The renewed ruckus between Armenia and Azerbaijan has prompted calls for rehashing the international approach to finding a peaceful resolution to the 26-year-long Nagorno-Karabakh conflict. But, so far, it appears to be only Russian President Vladimir Putin who's planning to meet with the two countries' leaders.
The reasons for reviving the half-dormant ex-Soviet conflict remain moot. For years now, gusts of fighting have occasionally disrupted the 1994 ceasefire agreement, which ended a full-blown war over breakaway Karabakh. To quote Armenian Defense Minister Seyran Ohanian, Karabakh ever since has been a place of “no war, no peace.”
But with a record number dead in recent weeks, a real threat of another ex-Soviet war is in the air.
With reports of casualties coming in daily, Azerbaijani military officials have claimed that volunteers have been stepping forward to help national forces with the “liberation of the occupied lands.”
In Armenia, Defense Minister Ohanian said on August 5 that, so far, there is no need for mobilization or the deployment of an international peacekeeping force. “Karabakh is the only conflict zone in the world where relative peace is maintained through a balance between Armenian and Azerbaijani forces,” Ohanian declared at an August-6 press-conference.
But this standoff may snap. Some believe that the separatist war in Ukraine could have inspired the fighting in the Caucasus, as the Karabakh sides come to think that escalation is the way to grab international attention for their respective agendas. Calls for international sanctions against Yerevan already have come from Baku, which has long being frustrated with the status quo.
“As the losing side in the conflict, the Azerbaijanis make it their business to challenge the status quo, make the other side nervous and remind the world of the conflict,” wrote Thomas de Waal, senior associate fellow with Carnegie Endowment for International Peace, in an August-5 commentary. Armenia could also be at fault, but once the fighting kicks off, “the issue of ‘who started it,’ rapidly becomes irrelevant,” de Waal said.
The question is what the world is prepared to do to pull the fighters apart. Russia, France and the US have been mediating the conflict through the Minsk Group, run by the Vienna-based Organization for Security and Cooperation in Europe (OSCE), but this effort is seen by many, especially in Azerbaijan, as futile.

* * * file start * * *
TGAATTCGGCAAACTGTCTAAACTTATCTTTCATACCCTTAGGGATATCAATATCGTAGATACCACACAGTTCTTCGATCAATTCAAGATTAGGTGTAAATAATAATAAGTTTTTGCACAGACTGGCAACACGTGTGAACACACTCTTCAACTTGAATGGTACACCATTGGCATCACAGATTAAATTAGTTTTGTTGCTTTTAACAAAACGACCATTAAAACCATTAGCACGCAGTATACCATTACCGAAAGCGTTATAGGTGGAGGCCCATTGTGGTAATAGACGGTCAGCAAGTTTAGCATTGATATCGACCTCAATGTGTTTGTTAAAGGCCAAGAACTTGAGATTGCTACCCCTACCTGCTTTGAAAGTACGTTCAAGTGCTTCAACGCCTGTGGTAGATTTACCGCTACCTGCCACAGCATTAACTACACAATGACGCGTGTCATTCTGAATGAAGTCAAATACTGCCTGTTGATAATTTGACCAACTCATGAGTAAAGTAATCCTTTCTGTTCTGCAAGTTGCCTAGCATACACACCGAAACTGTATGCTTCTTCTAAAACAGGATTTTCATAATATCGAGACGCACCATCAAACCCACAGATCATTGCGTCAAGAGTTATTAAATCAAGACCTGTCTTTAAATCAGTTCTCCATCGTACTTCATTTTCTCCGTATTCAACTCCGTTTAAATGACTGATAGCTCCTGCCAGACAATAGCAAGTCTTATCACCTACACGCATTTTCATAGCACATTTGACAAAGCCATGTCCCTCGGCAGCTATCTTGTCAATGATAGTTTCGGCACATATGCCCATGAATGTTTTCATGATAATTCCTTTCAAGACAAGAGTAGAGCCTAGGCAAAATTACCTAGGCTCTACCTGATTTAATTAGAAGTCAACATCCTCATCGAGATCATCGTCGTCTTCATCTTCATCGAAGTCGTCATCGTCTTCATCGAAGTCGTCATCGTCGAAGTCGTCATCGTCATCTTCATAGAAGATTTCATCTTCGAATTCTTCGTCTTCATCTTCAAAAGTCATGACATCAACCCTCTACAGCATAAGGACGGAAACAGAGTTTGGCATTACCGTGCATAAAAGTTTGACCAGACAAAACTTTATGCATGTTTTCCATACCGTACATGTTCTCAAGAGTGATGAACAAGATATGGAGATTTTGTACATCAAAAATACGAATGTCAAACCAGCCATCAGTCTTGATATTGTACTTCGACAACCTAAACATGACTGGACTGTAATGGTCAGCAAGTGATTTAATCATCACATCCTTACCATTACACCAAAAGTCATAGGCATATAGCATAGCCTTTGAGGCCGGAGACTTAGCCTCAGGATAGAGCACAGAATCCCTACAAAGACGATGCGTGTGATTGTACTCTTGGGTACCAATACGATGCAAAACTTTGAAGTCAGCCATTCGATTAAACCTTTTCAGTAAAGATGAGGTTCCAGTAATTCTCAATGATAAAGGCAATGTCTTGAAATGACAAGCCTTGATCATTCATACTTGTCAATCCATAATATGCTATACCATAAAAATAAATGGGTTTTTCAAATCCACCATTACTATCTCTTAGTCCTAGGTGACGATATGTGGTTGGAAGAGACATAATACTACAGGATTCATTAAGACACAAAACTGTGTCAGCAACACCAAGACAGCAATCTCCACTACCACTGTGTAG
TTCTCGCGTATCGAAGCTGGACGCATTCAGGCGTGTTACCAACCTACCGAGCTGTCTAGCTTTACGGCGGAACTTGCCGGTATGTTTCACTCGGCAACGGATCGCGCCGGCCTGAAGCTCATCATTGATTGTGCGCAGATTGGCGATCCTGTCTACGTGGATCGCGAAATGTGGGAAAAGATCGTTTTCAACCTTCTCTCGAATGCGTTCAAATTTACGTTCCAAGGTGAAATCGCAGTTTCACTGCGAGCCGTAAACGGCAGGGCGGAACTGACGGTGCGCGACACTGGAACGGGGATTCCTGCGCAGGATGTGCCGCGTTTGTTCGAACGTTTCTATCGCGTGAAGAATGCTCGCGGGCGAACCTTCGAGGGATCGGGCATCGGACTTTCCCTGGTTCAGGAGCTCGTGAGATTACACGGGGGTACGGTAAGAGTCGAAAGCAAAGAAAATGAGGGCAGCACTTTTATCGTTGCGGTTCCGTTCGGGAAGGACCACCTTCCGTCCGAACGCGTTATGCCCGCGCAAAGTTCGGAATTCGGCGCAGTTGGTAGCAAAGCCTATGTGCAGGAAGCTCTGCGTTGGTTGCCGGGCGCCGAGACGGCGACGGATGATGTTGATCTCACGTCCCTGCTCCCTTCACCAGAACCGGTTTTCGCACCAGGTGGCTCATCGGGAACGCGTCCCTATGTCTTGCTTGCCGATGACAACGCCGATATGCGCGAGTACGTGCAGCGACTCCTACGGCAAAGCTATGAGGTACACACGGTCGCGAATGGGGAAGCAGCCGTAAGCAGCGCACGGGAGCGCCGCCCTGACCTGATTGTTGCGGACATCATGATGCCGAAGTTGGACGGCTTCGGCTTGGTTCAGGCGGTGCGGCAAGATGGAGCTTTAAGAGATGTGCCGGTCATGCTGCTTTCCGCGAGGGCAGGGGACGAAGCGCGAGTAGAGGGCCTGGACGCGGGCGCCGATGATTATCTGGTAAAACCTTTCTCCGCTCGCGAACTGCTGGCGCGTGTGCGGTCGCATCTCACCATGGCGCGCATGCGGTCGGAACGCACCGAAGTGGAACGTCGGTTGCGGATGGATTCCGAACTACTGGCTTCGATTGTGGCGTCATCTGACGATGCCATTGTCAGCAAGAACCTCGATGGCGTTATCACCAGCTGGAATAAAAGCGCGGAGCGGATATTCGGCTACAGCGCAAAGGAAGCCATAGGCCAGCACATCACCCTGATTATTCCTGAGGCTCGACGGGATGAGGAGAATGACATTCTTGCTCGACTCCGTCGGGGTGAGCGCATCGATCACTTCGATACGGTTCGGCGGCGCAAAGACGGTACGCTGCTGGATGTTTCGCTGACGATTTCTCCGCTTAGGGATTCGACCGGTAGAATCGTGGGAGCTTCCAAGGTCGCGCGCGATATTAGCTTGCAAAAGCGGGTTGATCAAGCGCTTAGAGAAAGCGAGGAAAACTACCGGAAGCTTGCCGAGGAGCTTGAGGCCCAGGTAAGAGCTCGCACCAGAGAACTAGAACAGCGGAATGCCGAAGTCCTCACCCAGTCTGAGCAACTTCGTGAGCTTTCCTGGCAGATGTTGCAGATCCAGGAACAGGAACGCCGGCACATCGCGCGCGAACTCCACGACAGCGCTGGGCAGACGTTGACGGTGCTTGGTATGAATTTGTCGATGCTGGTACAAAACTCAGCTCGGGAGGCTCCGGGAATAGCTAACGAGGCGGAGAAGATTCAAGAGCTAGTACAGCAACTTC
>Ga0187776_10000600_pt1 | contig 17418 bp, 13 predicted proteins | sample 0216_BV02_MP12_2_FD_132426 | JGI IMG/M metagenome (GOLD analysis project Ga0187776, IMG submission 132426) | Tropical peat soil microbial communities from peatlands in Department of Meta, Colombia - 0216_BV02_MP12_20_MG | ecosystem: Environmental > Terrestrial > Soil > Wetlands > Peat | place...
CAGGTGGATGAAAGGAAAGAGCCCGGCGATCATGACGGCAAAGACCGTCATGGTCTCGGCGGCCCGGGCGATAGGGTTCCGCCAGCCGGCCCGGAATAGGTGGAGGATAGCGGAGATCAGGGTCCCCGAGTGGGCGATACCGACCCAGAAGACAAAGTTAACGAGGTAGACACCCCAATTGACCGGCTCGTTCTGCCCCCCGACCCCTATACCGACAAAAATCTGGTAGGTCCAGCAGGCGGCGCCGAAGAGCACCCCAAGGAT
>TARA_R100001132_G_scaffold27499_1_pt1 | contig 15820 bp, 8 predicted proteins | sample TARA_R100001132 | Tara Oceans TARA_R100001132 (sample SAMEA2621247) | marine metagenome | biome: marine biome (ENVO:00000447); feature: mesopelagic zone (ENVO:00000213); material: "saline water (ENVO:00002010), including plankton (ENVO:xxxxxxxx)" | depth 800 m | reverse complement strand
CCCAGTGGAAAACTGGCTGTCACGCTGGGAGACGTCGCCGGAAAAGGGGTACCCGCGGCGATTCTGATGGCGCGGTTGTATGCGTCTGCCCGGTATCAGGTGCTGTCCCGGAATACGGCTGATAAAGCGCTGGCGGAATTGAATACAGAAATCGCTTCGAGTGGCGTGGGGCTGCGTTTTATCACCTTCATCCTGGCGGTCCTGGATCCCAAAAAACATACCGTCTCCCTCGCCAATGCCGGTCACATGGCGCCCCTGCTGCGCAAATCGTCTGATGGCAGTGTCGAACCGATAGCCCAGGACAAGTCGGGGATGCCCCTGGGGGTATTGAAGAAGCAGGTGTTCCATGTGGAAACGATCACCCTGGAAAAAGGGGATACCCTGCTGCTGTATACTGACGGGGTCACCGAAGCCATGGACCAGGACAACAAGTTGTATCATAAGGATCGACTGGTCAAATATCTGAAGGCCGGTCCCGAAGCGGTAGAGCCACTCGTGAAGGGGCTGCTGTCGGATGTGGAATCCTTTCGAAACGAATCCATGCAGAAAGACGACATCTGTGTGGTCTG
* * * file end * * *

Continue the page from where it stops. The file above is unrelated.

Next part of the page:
Seeing little prospect of Armenia surrendering Karabakh or nearby lands back to Azerbaijan, Baku often has criticized the trio for a lack of results. Azerbaijan officials recently scoffed that the US representative in the group, James Warlick, is doing little more than providing Twitter updates on Karabakh.
Largely as a note to his own organization, Joao Soares, the special representative for the Caucasus for the Parliamentary Assembly of the OSCE, on August 5 stated that “the international community, and the OSCE, must take a fresh look at efforts to resolve the conflict and consider new ideas and mechanisms.”
But Russia’s interests in this have been called into question. Moscow is often accused of exploiting the Karabakh conflict to lure Armenia and Azerbaijan both into its pet project, the Eurasian Economic Union, a planned neo-Soviet adaptation of the European Union.
“If you put the facts together, you could infer that these incidents are directly linked to the arrangement of this meeting,” Andranik Kocharian, an Armenian ex-deputy defines minister, told RFE/RL. Russia grabbed the peace button to use it to strengthen its geopolitical foothold in the South Caucasus, just as the war in Ukraine weakens its positions elsewhere in the ex-Soviet world, he argued.
Meanwhile, as Putin prepares to sit down with Sargsyan and Aliyev, the West, already distracted by bloody, chaotic conflicts in Ukraine, Gaza, Iraq, Syria, and Afghanistan, looks more inclined to stick to long-distance calls for restraint.